NACDS to CMS: Finish the job of DIR fee reform

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ARLINGTON, Va. – The National Association of Chain Drug Stores (NACDS) is reminding the Centers for Medicare & Medicaid Services (CMS) that the 107,400% growth in “DIR fees” over one decade’s time continues to jeopardize seniors and the pharmacies that serve them.

In formal comments on CMS’ proposed Medicare rule for 2024, NACDS noted that a rule finalized in May 2022 and slated to take effect in January 2024 will improve “transparency” of these damaging “direct and indirect remuneration fees,” but will not fully address their harmful effects.

NACDS commented to CMS this week that the rule finalized last year will “better align marketplace competition with the interests of Medicare patients, and lead to lower total healthcare costs, including lower out-of-pocket cost for beneficiaries,” and will “promote better medication adherence, mitigation of health disparities, and in turn, better health outcomes.”

However, NACDS said: “Although we appreciate CMS taking this first step toward comprehensive DIR fee reform, much work remains to be done. Unfortunately, the 2022 rule did not eliminate pharmacy DIR clawbacks that plan sponsors and PBMs impose on pharmacies, nor did the rule eliminate sponsors’ and PBMs’ incentives to continue to do so. Pharmacy DIR was intended as a payment or fee adjustment after the point-of-sale, with the amount calculated according to pharmacy performance metrics, but instead, PBMs have exploited DIR to create a loophole in the Medicare regulation allowing them now to dictate pharmacies’ reimbursement based on factors unknown or opaque to pharmacies. In the Part D bidding process, sponsors and PBMs may continue to underestimate DIR fees and then over-collect from pharmacies, with the potential for great financial benefit to the plan sponsors and PBMs. We are disappointed that CMS has not addressed pharmacies’ ability to receive a reasonable rate of reimbursement in this proposed rule [for 2024].”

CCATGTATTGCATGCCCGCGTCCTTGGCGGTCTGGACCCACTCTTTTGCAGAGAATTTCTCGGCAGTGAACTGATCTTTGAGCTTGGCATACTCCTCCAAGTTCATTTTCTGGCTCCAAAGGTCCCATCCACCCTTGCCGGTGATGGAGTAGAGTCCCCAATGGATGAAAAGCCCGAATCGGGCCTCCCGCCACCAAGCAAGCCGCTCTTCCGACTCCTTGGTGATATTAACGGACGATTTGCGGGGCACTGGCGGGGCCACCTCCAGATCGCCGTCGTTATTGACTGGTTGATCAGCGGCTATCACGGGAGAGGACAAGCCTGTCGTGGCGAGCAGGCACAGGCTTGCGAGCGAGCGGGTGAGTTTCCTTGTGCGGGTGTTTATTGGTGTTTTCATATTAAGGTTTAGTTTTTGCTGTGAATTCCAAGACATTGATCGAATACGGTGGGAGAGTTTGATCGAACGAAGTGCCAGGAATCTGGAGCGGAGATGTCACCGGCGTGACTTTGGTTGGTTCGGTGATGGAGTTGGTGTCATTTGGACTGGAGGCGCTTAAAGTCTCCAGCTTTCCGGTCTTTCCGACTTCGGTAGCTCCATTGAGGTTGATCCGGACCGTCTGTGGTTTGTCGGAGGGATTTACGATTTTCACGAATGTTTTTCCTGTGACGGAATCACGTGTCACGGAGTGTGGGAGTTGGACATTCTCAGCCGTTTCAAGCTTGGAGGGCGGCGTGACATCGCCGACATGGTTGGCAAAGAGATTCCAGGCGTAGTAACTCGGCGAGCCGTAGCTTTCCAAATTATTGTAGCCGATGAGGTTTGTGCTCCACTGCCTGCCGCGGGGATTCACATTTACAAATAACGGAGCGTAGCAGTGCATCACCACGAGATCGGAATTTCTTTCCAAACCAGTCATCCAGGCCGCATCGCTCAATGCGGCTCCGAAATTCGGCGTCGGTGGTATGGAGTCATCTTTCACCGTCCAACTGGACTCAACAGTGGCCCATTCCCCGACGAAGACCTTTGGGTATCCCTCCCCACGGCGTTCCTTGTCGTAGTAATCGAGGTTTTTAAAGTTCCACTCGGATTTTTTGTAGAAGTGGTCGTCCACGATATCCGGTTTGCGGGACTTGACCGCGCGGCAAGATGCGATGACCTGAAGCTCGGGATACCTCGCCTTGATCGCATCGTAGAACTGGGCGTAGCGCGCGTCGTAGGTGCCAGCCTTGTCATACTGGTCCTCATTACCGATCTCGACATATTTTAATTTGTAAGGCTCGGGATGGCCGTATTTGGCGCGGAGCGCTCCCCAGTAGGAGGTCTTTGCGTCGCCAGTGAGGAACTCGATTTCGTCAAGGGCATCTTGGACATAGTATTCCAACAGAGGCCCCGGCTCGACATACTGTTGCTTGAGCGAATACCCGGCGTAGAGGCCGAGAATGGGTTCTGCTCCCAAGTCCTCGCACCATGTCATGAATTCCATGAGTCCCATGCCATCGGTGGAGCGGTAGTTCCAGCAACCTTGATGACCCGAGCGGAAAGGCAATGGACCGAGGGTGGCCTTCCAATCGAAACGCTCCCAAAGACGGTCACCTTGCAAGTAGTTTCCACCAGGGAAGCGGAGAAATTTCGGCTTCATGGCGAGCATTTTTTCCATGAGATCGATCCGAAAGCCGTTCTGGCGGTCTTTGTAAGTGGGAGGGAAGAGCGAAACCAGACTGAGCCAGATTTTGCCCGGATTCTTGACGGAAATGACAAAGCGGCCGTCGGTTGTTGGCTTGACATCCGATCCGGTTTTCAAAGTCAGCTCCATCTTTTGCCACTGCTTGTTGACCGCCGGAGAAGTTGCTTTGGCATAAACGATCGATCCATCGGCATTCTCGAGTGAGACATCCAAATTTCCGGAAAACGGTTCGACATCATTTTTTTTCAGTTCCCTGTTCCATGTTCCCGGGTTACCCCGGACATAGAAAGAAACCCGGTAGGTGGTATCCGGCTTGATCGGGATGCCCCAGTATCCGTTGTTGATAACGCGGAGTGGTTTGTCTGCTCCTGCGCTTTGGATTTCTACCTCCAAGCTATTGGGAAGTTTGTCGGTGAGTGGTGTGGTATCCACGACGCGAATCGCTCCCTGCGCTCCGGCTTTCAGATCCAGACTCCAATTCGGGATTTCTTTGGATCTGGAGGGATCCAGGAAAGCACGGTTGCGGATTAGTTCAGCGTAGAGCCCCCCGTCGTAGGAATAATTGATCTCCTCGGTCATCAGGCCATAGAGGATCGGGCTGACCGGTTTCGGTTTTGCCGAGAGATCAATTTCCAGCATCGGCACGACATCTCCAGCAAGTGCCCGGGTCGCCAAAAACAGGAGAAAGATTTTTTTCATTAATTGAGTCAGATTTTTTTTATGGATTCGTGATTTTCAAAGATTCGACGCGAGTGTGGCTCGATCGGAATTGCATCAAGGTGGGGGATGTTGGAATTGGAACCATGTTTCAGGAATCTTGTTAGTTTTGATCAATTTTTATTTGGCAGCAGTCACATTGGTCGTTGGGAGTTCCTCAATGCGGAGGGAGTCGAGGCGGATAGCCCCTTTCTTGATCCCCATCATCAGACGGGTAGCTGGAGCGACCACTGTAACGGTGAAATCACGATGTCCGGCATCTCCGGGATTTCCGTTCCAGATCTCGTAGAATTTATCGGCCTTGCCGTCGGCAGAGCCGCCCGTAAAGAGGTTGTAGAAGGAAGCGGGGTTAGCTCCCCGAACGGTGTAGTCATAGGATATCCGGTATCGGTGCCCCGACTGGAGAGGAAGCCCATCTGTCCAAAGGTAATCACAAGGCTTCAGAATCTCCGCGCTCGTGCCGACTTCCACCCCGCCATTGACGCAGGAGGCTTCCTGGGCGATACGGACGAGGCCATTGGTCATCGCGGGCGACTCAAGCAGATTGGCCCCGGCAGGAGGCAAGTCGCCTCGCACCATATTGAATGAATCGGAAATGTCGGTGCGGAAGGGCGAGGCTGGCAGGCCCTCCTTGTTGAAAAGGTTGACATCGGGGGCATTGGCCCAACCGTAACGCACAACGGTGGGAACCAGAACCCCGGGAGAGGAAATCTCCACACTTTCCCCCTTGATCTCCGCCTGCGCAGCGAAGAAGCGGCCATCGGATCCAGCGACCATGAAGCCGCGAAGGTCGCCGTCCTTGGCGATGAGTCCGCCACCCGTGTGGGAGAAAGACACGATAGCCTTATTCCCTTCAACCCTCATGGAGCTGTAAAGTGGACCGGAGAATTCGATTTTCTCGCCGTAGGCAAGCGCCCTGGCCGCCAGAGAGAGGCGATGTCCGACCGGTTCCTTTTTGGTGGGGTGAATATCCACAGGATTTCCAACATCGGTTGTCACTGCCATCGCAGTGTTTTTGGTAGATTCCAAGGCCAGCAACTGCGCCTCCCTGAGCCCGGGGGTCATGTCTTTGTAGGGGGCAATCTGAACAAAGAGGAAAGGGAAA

NACDS’ comments include specific recommendations for bringing about comprehensive DIR fee reform.

In addition, NACDS’ comments provide specific recommendations on issues beyond DIR fee reform that affect patients and pharmacies, including: electronic prescribing to foster patient safety; the Limited Income NET (LINET) program to meet low-income individuals; meeting patients’ needs during medication shortages; the advancement of health equity; expansion of Medication Therapy Management to help patients take medications as prescribed; and pharmacy reimbursement and operations issues.


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